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Attention to Detail Training


In their defence, the processes and systems are dull as dishwater but that is a longer game. I'm currently looking for solutions to try and stem these errors.

Does anyone know of any training techniques that may help our staffs Attention to Detail?

Howard Pearson

6 Responses

  1. skill or will?
    it is unlikely that the staff are actually incapable of paying attention to detail, it is more likely that they are simply bored/overworked/can’t really se the point or similar.

    I came across this with members of an HR service centre team a couple of years ago.

    The solution was to run a day long session in which we looked at Process Mapping and Downstream Impact Analysis as tools and then they mapped their processes and assessed the probable downstream impact of a range of failures on their part in relation to a series of simple case studies.

    It was a real eye opener for them as well as equiping them with two useful tools and getting a visual map of their processes (which they then went on to improve later)

    Their error rate fell enormously the following week

    I hope this helps


  2. accuracy and personality
    Hi HoHoward. This may help. There is a strong link between a willingness and contentment to work with detail, and personality type. If staff are missing important details it could mean that they do not have an appropriate personality type for the work, which means they won’t have the right attitude to the work. I would recommend you look at the Thomas International DISC method of profiling. It’s quick and instantly informative.

    You can get indications of work related stress, which also might be problem, and some indication of what you will need to do to train those who do not have a perfect personality fit to the job demands.


  3. Detail focus

    Hi Howard,

    For me, and I suspect many like me, it is all about motivation.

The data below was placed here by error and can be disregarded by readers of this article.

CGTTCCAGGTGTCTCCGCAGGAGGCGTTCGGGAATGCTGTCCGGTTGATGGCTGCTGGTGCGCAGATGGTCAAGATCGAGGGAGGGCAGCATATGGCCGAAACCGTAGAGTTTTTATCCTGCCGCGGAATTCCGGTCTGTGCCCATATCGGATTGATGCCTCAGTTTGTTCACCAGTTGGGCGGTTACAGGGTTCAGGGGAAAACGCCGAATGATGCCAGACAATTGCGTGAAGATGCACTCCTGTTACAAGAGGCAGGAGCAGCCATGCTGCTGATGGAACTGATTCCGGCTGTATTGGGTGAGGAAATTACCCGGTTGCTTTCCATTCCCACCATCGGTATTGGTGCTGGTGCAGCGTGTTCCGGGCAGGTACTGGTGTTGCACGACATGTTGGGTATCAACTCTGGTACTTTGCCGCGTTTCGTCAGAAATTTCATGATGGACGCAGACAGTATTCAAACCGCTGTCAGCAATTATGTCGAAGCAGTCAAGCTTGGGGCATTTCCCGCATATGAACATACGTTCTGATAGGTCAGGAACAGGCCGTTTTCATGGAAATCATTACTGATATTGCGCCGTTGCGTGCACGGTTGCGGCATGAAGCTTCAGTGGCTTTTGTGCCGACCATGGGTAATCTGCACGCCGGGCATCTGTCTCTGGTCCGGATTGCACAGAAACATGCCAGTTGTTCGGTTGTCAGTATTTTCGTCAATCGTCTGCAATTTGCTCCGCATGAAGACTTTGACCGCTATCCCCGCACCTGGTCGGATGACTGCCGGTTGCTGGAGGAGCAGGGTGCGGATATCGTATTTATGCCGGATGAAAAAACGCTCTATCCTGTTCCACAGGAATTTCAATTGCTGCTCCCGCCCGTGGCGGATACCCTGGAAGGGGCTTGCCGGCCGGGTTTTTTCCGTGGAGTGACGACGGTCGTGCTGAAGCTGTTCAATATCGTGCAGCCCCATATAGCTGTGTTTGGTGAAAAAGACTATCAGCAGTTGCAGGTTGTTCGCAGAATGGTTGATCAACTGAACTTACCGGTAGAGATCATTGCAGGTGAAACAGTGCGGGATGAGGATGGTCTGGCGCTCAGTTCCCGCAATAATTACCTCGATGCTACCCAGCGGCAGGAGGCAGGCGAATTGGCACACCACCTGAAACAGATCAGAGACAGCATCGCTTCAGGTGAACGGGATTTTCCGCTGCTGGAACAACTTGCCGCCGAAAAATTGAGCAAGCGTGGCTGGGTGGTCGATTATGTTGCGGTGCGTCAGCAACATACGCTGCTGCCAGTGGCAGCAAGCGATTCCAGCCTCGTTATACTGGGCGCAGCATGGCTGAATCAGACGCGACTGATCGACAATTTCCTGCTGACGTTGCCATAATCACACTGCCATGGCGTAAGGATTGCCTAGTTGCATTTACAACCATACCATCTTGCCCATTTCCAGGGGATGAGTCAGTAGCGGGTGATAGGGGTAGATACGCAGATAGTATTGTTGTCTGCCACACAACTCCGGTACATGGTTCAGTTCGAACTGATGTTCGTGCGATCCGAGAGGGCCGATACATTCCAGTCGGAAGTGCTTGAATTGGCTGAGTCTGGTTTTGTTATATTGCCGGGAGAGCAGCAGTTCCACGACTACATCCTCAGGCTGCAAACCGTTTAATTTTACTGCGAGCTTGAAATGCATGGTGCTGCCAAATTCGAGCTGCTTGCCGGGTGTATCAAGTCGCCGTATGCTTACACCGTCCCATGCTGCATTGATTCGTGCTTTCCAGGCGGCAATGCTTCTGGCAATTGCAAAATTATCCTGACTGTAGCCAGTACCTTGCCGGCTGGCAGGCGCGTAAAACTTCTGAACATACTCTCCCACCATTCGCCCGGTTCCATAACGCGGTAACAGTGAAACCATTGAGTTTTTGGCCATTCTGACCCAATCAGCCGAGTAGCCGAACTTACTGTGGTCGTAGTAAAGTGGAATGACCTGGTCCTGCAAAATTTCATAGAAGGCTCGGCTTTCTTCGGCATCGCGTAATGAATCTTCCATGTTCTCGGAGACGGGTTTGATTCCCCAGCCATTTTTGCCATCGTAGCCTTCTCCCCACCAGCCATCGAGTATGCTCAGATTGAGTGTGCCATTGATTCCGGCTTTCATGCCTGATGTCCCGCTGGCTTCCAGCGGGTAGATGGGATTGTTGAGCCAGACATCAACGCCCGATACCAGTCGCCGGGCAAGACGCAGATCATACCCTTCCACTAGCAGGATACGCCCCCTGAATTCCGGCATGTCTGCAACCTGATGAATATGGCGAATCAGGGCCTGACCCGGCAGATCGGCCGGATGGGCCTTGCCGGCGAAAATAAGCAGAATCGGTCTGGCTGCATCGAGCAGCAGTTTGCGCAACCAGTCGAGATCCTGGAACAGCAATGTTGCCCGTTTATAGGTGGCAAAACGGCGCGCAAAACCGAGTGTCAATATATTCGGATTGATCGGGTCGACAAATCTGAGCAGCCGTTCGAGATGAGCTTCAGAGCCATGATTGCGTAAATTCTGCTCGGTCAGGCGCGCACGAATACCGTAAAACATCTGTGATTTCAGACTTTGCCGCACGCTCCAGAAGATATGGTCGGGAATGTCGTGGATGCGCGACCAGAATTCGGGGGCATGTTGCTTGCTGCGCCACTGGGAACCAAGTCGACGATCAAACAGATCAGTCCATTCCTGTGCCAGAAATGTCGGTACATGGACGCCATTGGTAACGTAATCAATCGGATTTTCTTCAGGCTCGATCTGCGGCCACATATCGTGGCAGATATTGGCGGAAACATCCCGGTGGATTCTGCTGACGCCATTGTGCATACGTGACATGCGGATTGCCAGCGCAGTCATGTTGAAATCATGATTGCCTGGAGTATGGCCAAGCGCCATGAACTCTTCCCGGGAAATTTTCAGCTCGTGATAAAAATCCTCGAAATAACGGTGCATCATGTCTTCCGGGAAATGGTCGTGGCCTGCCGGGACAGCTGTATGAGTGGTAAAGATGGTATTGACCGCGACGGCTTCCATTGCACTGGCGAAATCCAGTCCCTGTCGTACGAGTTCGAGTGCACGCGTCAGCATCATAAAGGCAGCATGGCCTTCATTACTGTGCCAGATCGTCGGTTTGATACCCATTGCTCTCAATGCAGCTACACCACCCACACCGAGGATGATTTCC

I wrote a 15,000 word thesis for my master’s degree with no spelling errors or typos because I really wanted to communicate my ideas and thinking. I did not want mistakes to get in the way.

    Similarly for an event I go into amazing amounts of detail analysis so that those attending are not focusing on noise, poor surroundings etc.

    For my own purposes I will often miss these aspects.



  4. Underlying skills?
    I believe there are some great ideas here, but would just like to add another – could be relevant depending on the group of staff….

    In one of my client organisations, we found that there were many little mistakes being entered into databases and records. Besides looking at a number of things already mentioned here, we also did a check on the key underlying skills of staff – this may not sound important, but it is quite a challenge to ensure everyone in the organisation possesses up to date underlying skills. Often they may be regularly using high level language skills at work, but their numerical skills may suffer (and vice versa).

    You may have already taken this into account, but if not, it’s interesting to check out whether your staff’s underlying skills would shape up. Look at ‘Test the Company’ too on this site:

    Christine Jones

  5. Herd cats or hire monkeys ?
    It bugs me that ‘training’ is seen as the solution to every problem, unless the definition includes awareness of the sort Russ was describing. It’s the same with the BBCs ‘training’ response to faking the Blue Peter phone-in.

    If these people’s lives depended on it, they *would* get it right. Depending on personality, some would need to try harder than others, as some people even enjoy the attention to detail, as suggested by Nick.

    So ideally, find people whose preference is for detail, make those less inclined aware of the consequences, and redeploy those who can’t be bothered as the ROI (dare I say) for them is not worth it.



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